To Improve the Quality of Teaching in India
Firstly, if teachers are paid more, then there is a greater chance that you will attract the right people into the profession. You can’t expect mere dedication alone, and this is applicable in any sphere. Especially in education, teachers should be paid very well, to start with. The selection process of faculty is critical to the ideology of an institution. You have to hire people who are like minded and will take the brunt of free and original expression even when it hurts. And it’s imperative to start at the beginning, at kindergarten, and move all the way to secondary and tertiary processes.

The Change in Students Over the Years
I see less hunger and more affluence, which are directly related. Affluence could be a great resource or a terrible burden; it’s up to the creative teacher to use those resources. But affluence also breeds apathy, and this is very hard to overcome. It can drag the whole class down. I see less hunger, that’s very disappointing, but I also see things are cyclical and have faith in time itself.

Don’t Call Me ‘Sir’
Demanding respect is the sure fire way of not getting it, my ‘theory’ borne out of experience is that if you want power, then give it away. It comes back in more than full measure. You don’t demand respect, you earn it. Then whether students call you ‘sir’ or ‘David’ has nothing to do with it, it’s the tone in which it is said, that makes the difference.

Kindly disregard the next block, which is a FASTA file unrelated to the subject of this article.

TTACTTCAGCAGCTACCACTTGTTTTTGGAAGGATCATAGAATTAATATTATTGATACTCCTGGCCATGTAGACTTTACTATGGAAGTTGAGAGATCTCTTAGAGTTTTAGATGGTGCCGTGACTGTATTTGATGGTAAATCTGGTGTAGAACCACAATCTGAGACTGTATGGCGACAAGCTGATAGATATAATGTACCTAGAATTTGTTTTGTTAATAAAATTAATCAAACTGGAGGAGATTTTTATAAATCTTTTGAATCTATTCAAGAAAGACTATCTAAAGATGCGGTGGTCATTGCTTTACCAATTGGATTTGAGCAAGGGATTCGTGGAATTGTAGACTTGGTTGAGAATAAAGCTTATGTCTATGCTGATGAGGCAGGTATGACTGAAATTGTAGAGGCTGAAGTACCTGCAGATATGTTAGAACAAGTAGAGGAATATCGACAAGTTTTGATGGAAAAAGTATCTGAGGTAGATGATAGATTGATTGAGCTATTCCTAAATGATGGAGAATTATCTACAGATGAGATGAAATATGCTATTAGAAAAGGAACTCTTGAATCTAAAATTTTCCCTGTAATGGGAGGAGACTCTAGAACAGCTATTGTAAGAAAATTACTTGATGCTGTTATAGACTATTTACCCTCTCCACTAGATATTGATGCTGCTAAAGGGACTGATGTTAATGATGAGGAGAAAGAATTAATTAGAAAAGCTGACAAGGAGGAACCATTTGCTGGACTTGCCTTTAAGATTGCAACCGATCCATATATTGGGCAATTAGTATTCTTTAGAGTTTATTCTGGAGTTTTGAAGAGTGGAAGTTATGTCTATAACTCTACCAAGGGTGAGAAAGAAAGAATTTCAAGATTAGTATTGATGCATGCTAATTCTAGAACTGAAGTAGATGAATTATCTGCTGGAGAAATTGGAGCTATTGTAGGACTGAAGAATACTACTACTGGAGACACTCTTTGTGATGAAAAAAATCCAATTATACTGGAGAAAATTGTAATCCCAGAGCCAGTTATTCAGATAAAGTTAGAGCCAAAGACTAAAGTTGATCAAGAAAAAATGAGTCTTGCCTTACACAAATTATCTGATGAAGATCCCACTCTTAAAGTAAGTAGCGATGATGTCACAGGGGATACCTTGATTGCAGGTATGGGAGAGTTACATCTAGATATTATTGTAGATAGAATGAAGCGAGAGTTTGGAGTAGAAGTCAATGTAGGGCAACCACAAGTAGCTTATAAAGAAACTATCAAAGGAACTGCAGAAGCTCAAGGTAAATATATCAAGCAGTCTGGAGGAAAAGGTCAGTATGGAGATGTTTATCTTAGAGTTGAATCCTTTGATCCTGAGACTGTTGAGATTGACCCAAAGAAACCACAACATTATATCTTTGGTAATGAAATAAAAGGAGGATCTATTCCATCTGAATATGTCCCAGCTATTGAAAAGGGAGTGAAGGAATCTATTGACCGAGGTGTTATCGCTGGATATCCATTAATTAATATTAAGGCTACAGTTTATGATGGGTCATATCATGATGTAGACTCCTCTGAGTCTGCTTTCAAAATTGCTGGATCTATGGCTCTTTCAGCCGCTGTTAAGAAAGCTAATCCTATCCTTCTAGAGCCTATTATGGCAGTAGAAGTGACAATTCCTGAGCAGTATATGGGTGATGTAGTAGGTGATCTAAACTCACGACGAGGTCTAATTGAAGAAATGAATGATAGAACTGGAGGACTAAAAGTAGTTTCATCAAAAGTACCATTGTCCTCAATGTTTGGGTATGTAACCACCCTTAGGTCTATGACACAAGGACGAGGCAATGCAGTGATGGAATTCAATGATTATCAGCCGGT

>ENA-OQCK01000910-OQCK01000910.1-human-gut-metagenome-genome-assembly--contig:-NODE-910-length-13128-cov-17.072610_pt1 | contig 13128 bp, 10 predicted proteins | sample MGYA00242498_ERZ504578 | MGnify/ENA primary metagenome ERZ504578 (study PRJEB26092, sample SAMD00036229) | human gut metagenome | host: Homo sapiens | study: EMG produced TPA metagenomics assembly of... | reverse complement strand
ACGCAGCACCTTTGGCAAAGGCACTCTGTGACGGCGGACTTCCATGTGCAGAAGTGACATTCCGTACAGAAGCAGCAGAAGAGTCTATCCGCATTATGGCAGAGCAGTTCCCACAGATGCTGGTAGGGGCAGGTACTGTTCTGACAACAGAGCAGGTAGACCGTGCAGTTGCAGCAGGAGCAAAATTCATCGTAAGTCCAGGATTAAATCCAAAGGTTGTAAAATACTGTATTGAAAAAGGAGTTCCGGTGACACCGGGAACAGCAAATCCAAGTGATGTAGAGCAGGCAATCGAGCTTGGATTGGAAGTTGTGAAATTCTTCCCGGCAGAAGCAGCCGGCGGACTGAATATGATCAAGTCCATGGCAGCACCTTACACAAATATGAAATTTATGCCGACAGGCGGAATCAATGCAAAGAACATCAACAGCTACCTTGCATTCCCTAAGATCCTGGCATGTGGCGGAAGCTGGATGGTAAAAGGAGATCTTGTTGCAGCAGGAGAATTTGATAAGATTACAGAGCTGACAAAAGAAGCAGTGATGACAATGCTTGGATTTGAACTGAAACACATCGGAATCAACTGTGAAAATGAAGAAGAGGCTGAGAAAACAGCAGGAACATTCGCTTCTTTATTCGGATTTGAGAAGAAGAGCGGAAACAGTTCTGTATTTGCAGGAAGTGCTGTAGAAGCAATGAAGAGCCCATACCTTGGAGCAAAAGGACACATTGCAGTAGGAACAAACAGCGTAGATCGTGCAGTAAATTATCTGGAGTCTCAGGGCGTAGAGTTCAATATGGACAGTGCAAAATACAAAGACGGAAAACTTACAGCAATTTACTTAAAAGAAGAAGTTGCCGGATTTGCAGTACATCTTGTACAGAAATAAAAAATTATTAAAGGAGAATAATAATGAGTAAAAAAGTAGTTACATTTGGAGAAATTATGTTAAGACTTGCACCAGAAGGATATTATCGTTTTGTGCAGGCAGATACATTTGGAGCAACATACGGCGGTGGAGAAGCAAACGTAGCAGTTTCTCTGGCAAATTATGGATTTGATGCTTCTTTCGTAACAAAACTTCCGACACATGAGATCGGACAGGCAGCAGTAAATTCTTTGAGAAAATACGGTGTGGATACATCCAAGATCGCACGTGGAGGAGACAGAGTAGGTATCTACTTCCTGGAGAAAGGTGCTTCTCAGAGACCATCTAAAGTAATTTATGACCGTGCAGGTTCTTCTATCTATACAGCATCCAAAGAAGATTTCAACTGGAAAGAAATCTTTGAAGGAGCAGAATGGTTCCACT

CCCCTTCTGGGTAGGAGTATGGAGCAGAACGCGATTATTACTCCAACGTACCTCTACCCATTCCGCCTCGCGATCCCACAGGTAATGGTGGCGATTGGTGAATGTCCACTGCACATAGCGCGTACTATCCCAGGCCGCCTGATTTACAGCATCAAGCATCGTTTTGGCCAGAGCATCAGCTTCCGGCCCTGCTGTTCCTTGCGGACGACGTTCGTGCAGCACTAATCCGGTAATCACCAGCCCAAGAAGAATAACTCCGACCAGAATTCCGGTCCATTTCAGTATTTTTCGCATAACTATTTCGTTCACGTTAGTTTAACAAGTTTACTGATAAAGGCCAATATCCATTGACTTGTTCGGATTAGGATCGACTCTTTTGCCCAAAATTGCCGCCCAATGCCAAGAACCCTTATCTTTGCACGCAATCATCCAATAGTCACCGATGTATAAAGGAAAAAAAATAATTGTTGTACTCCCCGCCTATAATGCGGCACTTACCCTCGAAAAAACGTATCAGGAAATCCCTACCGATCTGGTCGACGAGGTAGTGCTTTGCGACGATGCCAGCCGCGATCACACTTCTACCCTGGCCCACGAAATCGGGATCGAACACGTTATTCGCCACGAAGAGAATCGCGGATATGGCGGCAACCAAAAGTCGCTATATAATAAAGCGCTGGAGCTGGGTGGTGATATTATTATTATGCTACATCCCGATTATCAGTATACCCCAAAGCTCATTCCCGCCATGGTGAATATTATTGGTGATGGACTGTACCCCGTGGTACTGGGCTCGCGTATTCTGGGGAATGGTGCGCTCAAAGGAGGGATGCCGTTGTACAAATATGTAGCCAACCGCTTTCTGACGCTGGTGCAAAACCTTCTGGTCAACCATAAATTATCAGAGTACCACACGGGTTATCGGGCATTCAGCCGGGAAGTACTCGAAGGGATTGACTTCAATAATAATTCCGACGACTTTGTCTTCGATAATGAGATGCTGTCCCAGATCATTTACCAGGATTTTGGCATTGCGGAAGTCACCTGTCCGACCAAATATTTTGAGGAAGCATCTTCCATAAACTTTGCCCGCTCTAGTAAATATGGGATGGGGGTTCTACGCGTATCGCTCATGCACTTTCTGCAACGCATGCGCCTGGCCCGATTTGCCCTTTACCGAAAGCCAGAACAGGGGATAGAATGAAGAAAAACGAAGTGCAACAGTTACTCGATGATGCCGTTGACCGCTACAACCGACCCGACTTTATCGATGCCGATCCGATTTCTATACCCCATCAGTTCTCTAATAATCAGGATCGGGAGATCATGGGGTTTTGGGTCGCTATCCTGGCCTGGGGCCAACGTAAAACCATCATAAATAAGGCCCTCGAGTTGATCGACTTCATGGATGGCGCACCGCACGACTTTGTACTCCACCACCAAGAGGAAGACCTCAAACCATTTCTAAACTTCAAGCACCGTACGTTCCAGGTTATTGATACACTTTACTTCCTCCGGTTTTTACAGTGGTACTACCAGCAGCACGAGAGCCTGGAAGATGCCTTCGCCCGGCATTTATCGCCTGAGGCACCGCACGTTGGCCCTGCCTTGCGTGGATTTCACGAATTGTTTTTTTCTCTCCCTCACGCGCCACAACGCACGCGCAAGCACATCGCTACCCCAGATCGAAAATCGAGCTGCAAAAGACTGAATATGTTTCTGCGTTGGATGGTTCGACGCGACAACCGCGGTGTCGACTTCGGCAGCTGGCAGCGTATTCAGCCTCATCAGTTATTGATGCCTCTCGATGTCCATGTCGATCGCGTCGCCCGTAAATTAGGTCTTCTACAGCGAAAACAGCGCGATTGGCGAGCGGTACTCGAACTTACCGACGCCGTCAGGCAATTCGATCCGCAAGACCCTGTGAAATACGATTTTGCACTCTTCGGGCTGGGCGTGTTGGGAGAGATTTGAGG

Also, in India, so much hierarchy is built into our sociology. I think it comes in the way. I prefer a more egalitarian approach and think the American universities, in this regard, have got it right. I like to adopt that approach.

An Inspiring Student
One of my students, Sachin from KC, did not have a camera and borrowed a digicam from a friend. But when the end results did not turn out to his satisfaction twice over, he went to YouTube, made a pin hole camera with a match box, electrical tape and kitchen foil, and made truly astounding photos that gave him a standing ovation that he did not expect. It was a very special moment. I have many such stories.

The Greatest Lesson He’s Learnt
To have few expectations and listening can be more active and creative than speaking.

A Piece of Advice He Gives His Students
I show them the Steve Jobs convocation address at Stanford. It summarises exactly what I feel and is said far better than I would attempt, ‘Stay hungry, stay foolish’.


Volume 2 Issue 3